Specifically, McDonald was cited for making four faulty inspections, several of which resulted in disciplinary sanctions. For instance, on May 8, 2003, he recorded that a chassis had two tattle caps per wheel location but in fact it had no tattle caps. On September 6, 2005, he recorded that a chassis was in good condition, yet there was a hole on the left side. After this second incident, he was reprimanded by letter of September 16, 2005. There was a third faulty inspection on April 11, 2008, wherein McDonald noted that a damaged container was intact. This incident resulted in a two-week suspension, although McDonald was allowed to return to work earlier. And on December 29, 2009, McDonald recorded no damage to a container that in fact had a three-foot-long tear in its roof. For this, he was reprimanded by letter of January 4, 2010 and suspended for three weeks, although the suspension was later lifted in a January 12, 2010 memo.

In addition to faulty inspections, McDonald was also sanctioned for leaving work prior to his official quitting time. Following three such instances on December 15, 2006, October 8 and November 7, 2007, McDonald was given a one-week suspension. On another occasion, on January 20, 2010, he was suspended for one week for unexcused absences from January 5 to 8, 2010. McDonald was also found to have recorded fictitious license plate numbers for tractors carrying containers that he was responsible for inspecting on January 13, 2009. He was initially suspended for three weeks, though the suspension was eventually overturned in arbitration.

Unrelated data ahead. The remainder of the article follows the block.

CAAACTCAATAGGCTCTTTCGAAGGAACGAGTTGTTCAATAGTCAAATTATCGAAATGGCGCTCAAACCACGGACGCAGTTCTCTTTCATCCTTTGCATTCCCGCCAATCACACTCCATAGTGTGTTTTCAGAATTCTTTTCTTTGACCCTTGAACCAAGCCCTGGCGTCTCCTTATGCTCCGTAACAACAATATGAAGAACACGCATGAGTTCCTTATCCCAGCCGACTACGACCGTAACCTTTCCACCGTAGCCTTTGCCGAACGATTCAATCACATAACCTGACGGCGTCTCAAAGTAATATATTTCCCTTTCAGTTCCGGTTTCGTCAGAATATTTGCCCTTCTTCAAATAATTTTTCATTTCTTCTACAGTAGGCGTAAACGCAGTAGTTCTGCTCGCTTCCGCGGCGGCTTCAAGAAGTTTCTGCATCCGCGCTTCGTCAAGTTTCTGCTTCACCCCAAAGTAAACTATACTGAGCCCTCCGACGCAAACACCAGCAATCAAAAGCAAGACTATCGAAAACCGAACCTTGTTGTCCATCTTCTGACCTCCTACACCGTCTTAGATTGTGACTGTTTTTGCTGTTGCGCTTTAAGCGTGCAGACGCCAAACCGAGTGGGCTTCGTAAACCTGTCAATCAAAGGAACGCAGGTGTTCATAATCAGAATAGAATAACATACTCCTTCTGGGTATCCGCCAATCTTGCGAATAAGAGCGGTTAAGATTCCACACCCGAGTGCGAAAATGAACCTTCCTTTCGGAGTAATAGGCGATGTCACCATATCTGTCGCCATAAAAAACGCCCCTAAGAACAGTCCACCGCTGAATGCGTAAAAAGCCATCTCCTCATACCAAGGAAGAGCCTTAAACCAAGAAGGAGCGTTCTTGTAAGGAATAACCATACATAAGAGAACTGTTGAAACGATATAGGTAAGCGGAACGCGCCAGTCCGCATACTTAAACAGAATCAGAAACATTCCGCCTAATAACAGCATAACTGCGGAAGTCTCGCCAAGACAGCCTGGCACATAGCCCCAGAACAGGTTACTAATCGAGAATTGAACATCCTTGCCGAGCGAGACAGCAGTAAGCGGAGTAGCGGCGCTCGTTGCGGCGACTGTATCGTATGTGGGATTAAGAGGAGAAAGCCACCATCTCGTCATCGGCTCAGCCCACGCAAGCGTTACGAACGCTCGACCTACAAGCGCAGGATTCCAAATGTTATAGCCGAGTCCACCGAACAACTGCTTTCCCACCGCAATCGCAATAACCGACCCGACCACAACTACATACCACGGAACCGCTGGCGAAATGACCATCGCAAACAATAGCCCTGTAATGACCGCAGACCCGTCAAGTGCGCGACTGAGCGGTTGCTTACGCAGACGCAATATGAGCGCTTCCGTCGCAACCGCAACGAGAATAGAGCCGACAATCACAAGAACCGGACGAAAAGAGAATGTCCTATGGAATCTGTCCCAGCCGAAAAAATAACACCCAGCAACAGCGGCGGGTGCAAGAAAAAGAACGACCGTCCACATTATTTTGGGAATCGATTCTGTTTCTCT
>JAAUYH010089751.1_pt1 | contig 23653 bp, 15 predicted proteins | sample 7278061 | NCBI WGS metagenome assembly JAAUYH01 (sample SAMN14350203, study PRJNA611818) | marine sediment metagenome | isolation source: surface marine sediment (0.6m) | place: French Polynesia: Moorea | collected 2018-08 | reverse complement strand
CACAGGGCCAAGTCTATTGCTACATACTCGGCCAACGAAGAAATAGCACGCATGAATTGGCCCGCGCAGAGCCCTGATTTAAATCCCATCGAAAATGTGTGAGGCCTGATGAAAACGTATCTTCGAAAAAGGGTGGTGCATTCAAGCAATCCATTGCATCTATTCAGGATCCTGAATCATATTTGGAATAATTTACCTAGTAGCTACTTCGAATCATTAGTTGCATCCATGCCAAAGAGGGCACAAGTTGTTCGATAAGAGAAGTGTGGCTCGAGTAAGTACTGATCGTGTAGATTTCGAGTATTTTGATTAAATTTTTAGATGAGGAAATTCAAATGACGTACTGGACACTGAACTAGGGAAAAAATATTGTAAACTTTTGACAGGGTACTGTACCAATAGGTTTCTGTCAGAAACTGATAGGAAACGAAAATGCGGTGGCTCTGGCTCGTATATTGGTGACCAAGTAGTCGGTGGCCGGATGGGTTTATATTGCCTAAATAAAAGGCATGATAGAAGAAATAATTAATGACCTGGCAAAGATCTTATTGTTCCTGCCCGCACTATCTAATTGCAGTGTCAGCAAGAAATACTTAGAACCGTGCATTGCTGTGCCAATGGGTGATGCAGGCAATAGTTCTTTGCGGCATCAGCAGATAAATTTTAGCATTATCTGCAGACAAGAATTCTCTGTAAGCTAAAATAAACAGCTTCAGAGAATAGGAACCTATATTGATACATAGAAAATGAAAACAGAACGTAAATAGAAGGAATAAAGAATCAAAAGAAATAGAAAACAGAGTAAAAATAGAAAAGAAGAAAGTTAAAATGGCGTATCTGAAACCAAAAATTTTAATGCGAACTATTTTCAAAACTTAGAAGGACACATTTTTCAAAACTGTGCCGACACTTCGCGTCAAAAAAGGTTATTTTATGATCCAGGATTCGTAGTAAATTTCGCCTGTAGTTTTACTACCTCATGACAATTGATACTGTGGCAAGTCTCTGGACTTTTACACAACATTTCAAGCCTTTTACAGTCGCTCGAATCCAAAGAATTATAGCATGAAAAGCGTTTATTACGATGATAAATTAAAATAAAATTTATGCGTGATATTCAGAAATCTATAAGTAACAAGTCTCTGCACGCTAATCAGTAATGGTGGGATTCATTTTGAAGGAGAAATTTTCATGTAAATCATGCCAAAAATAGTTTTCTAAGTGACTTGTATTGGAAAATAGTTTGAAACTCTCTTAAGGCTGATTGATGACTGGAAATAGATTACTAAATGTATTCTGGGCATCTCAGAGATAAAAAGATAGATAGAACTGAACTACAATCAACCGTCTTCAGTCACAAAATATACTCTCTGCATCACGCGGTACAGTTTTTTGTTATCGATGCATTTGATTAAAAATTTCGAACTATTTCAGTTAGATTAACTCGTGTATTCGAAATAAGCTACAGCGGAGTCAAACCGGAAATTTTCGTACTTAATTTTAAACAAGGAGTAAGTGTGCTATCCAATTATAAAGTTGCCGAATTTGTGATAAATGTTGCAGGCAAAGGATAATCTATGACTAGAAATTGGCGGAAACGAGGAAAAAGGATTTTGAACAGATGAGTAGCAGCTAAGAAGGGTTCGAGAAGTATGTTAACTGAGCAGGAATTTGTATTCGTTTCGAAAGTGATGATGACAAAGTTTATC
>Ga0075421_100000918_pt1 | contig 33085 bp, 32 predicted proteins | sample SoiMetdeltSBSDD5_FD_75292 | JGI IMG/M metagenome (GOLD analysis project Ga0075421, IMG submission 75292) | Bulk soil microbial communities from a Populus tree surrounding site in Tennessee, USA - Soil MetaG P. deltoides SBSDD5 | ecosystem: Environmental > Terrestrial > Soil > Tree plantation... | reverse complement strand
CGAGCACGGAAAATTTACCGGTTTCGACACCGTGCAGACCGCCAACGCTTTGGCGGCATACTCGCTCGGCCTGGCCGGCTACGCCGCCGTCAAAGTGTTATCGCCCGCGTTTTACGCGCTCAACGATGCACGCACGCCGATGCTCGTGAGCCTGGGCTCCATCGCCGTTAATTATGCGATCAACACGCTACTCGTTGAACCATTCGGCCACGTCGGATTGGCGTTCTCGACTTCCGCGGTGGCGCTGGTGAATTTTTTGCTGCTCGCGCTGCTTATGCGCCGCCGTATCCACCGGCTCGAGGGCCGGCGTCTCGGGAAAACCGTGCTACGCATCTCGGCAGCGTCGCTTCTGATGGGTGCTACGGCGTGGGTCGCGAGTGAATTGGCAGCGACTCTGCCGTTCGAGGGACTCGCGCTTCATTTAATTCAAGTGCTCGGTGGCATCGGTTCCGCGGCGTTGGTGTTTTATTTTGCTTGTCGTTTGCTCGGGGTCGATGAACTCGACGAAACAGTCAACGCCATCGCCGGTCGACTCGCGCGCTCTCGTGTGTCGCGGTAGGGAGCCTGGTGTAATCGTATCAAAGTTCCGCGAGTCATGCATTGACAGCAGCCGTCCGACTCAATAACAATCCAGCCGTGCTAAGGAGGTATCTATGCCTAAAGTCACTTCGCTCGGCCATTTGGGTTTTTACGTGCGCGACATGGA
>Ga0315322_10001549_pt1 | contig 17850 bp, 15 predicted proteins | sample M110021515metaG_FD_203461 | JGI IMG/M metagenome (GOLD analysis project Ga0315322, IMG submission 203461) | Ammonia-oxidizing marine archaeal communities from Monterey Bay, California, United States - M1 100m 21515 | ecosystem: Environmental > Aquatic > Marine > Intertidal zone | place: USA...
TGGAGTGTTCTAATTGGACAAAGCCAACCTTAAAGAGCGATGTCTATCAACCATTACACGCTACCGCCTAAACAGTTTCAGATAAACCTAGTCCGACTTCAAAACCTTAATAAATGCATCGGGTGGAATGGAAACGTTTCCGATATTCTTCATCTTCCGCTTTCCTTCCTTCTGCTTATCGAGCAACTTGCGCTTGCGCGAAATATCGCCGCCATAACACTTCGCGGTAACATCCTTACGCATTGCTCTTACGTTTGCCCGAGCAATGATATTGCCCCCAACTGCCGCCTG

After his interview, on July 16, 2010, McDonald was given notice of an August 24, 2010 hearing on his re-application for registration. The notice of hearing outlined its purpose: the "determin[ation] [of] . . . [w]hether you committed fraud, deceit, and misrepresentation in connection with your reapplication of March 2, 2010 . . . within the meaning of the Waterfront Commission Act, Part II, Section 5-h(3)" with respect to questions 27 and 28(a) and "whether [his] presence at the piers or other waterfront terminals in the [P]ort of New York district constitutes a danger to the public peace or safety within the meaning of the Waterfront Commission Act, Part 1, Article VIII, Section 3(c) . . . ."*fn2

At the administrative hearing held pursuant to N.J.S.A. 32:23-47, Thomas Fallon, Vice-President of Island Securing, testified to, among other things, the disciplinary measures taken against McDonald while employed there. McDonald also testified and denied any intent to deceive or misrepresent. At the close of evidence, the administrative judge (AJ), discrediting McDonald's account, found that the applicant committed multiple instances of fraud, deceit and misrepresentation and was a danger to the public peace and safety. Accordingly, the AJ recommended that McDonald's re-application for registration be denied. The Commission's March 22, 2011 order adopted the AJ's findings and conclusions, from which this appeal is taken.

McDonald's essential argument is twofold: the Commission's findings are not supported by sufficient credible evidence and its sanction of denial was too severe and disproportionate to the misconduct charged. We disagree with both contentions.